1. Defense Budget
While the U.S. Defense Department’s Afghanistan war budget is expected to receive little resistance from lawmakers, the Pentagon is under pressure from the White House Office of Management Budget to lower, then eliminate supplemental requests.
The overseas contingency operations (OCO) budget, sent to Capitol Hill last week, requests $58.6 billion in war-related spending in fiscal 2015. That’s about $20 billion less than the Pentagon’s 2014 OCO request.
The OCO request comes on top of the Defense Department’s $496 billion 2015 base budget request, submitted in March.
Over the years, the Pentagon has used the OCO budget to pay for personnel costs associated with the troop surges in Iraq and Afghanistan as well as wartime operations and maintenance. OCO funds have also been used to buy new weapons; the 2015 request includes $6 billion for procurement.
But now as operations in Afghanistan wind down, experts are questioning how much longer the Pentagon will have access to the OCO accounts, and they note the dangers inherent in DoD’s long-term reliance on them. Some sources said the 2016 OCO budget might be the last big one. One said military service leaders believe they will have access to OCO money for two years beyond the last troop leaving Afghanistan.
2. Iraq Update
U.S. officials are waiting to hear the assessment that U.S. special operations troops are making of Iraqi security forces before making a decision on further support, the chairman of the Joint Chiefs of Staff said here yesterday.
Army Gen. Martin E. Dempsey told reporters following a speech at the Pacific Club this week that U.S. officials could not decide what kind of assistance to provide when Iraq first asked for help. “We didn’t have enough information to understand what kind of assistance we could provide,” he said.
The six assessment teams -- each led by a senior officer -- have started fanning out of Baghdad to visit Iraqi brigades and larger units. Reports out of Iraq when the extremists from the Islamic State of Iraq and the Levant first crossed into western Iraq had the Iraqi army breaking and running. ISIL militants took Iraq’s third-largest city, Mosul, and were moving south toward Baghdad.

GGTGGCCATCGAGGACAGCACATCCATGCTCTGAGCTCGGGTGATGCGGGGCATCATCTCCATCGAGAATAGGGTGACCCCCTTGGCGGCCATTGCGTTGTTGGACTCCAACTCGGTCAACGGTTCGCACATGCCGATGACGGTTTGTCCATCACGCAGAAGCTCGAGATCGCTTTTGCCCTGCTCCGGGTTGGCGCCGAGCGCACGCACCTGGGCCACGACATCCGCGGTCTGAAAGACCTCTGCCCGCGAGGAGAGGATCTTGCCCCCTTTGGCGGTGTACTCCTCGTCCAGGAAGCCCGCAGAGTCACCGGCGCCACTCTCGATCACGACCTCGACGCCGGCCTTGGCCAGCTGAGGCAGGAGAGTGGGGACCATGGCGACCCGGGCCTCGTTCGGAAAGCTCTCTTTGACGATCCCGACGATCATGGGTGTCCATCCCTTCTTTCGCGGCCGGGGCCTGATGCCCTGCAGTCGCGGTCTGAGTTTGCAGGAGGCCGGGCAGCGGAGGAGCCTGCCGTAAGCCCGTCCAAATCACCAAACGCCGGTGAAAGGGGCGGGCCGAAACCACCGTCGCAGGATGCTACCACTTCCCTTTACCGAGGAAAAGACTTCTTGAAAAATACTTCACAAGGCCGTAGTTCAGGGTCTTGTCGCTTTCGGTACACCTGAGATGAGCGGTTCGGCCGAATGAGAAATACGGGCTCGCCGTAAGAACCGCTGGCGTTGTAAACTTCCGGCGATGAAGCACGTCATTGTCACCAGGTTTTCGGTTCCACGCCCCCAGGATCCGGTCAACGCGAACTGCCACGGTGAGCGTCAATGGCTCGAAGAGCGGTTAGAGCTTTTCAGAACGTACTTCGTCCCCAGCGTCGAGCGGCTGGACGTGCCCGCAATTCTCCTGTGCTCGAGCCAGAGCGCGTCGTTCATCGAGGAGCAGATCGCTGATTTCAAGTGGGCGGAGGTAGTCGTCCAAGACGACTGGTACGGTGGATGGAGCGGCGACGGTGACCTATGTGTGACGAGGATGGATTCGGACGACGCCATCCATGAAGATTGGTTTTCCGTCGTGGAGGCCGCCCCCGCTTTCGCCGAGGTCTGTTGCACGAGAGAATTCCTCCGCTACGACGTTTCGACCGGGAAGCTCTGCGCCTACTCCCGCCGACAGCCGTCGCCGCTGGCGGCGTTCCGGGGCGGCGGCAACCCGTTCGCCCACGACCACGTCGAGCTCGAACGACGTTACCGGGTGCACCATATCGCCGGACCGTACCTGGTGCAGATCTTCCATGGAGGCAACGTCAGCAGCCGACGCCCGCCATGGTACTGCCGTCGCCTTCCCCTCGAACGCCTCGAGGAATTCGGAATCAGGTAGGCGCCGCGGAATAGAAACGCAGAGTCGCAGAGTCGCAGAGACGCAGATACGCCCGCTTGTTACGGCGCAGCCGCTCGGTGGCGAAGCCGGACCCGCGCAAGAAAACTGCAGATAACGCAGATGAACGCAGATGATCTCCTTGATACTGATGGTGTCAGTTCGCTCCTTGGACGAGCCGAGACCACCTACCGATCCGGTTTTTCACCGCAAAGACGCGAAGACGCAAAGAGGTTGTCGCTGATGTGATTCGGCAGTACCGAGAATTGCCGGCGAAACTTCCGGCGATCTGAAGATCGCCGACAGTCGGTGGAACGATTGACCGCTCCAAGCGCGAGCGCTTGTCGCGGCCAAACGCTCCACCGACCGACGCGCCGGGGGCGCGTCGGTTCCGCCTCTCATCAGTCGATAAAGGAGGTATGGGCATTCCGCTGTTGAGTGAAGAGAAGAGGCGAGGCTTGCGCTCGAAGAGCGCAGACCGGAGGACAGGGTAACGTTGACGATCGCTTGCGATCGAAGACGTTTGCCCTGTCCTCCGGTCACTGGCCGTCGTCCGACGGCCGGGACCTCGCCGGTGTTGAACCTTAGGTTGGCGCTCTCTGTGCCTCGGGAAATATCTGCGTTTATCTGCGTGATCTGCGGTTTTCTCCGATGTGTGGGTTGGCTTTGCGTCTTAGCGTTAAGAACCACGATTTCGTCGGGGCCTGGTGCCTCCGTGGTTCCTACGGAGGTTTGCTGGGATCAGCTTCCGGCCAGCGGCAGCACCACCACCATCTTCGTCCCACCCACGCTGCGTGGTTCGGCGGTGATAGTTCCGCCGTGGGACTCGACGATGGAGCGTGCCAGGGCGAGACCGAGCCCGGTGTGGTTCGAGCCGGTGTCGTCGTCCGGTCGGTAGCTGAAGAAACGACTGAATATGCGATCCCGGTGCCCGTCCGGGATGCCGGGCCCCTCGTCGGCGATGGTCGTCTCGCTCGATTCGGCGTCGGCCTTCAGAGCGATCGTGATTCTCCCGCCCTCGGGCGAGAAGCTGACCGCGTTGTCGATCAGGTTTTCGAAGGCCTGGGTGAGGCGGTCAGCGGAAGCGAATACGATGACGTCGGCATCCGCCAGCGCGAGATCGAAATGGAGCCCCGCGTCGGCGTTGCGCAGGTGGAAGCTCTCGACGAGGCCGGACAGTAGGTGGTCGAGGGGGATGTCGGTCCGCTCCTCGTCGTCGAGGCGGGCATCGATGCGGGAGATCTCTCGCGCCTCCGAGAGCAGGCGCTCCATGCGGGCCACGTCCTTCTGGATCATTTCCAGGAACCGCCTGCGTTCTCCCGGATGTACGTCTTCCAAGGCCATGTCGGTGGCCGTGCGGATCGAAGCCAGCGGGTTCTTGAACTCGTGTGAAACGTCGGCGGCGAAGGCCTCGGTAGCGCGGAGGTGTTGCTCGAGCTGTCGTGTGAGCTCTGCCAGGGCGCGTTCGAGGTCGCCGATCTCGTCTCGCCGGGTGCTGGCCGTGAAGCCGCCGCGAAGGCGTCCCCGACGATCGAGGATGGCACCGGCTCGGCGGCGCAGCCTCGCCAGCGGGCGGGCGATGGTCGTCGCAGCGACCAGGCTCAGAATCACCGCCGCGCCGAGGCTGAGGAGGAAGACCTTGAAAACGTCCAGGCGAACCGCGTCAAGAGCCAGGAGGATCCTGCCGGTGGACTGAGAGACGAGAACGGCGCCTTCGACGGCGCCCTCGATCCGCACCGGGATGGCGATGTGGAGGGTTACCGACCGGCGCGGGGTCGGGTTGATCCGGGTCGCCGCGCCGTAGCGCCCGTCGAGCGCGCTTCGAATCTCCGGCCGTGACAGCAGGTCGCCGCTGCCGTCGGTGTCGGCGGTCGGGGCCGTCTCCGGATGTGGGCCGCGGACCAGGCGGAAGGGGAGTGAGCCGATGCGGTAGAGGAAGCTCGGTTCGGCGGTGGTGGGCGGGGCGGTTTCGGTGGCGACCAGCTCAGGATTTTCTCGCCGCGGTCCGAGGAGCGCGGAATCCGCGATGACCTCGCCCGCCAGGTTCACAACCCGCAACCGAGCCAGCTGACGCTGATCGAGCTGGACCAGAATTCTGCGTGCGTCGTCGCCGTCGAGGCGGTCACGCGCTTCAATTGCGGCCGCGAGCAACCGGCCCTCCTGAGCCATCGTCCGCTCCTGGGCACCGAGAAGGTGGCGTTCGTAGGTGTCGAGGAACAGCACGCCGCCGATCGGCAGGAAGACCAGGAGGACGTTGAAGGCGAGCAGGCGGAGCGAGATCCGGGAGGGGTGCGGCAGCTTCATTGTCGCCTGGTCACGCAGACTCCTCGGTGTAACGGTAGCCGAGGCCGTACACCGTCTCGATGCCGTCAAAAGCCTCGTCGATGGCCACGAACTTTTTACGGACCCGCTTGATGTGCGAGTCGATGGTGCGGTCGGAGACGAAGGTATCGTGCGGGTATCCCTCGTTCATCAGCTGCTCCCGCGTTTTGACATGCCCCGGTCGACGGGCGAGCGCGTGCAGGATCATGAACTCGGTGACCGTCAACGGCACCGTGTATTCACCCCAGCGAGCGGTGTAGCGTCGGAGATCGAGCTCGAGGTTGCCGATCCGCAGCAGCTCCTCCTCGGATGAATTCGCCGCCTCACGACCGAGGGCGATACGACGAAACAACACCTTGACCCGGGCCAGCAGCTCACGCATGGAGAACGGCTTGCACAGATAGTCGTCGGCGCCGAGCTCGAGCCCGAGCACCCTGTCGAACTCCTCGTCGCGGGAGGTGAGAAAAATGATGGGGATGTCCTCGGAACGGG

Dempsey said it is important to note that the assessment is being conducted concurrently with Iraq’s political leaders seeking to form a new government. “As I’ve said repeatedly, their ability to find political reconciliation among groups and to present an inclusive face to the people of Iraq -- who are counting on them to lead -- will be an important factor in determining what we do going forward,” he said.
The assessment teams are part of the second group of Americans ordered to Iraq. The first was a security team to protect the U.S. personnel and the U.S. Embassy. Also part of the second group were service members who set up a joint operations center with Iraqi forces.
The third group, with helicopters and remotely piloted aircraft, will hold a critical piece of infrastructure at Baghdad International Airport.
3. Military Compensation and Retirement Modernization Commission
- The MCRMC continues to hold meetings throughout the country. Below is a list of upcoming hearings:
July 23-24, 2014 - Executive Session, Arlington, VA
The Military Compensation and Retirement Modernization Commission was established to conduct a review of military compensation and retirement systems and to make recommendations to modernize such systems. The Commission is tasked to submit a report, containing a comprehensive study and recommendations this month to the President of the United States and Congress. The report will contain detailed findings and conclusions of the Commission, together with its recommendations for such legislation and administrative actions it may consider appropriate in light of the results of the study.
4. POW/MIA Update
Army Sgt. Paul M. Gordon, 20, of Dry Ridge, Ky., was buried on June 20, in Williamstown, Ky. In 1951, Gordon was assigned to Company H, 2nd Battalion, 38th Infantry Regiment, 2nd Infantry Division, deployed in the vicinity of Wonju, South Korea. On January 7, 1951, following a battle against enemy forces, Gordon was listed as missing in action.
In September 1953, as part of a prisoner exchange, known as Operation Big Switch, returning U.S. servicemembers reported that Gordon had been captured by the Chinese during that battle and taken to a prisoner of war camp, where he died in June 1951. Between 1991 and 1994, North Korea gave the U.S. 208 boxes of human remains believed to contain 350 - 400 U.S. servicemen who fought during the war. North Korean documents, turned over with some of the boxes, indicated that some of the remains were recovered from a POW camp in North Hwanghae Province, near the area where Gordon was believed to have died.
To identify Gordon’s remains, scientists from the Joint POW/MIA Accounting Command and the Armed Forces DNA Identification Laboratory used circumstantial evidence and forensic identification tools, including DNA comparisons. Two types of DNA were used, mitochondrial DNA, which matched his sister and brother, and Y-STR DNA, which matched his brother.
Today, 7,883 Americans remain unaccounted for from the Korean War. Using modern technology, identifications continue to be made from remains that were previously turned over by North Korean officials or recovered from North Korea by American teams.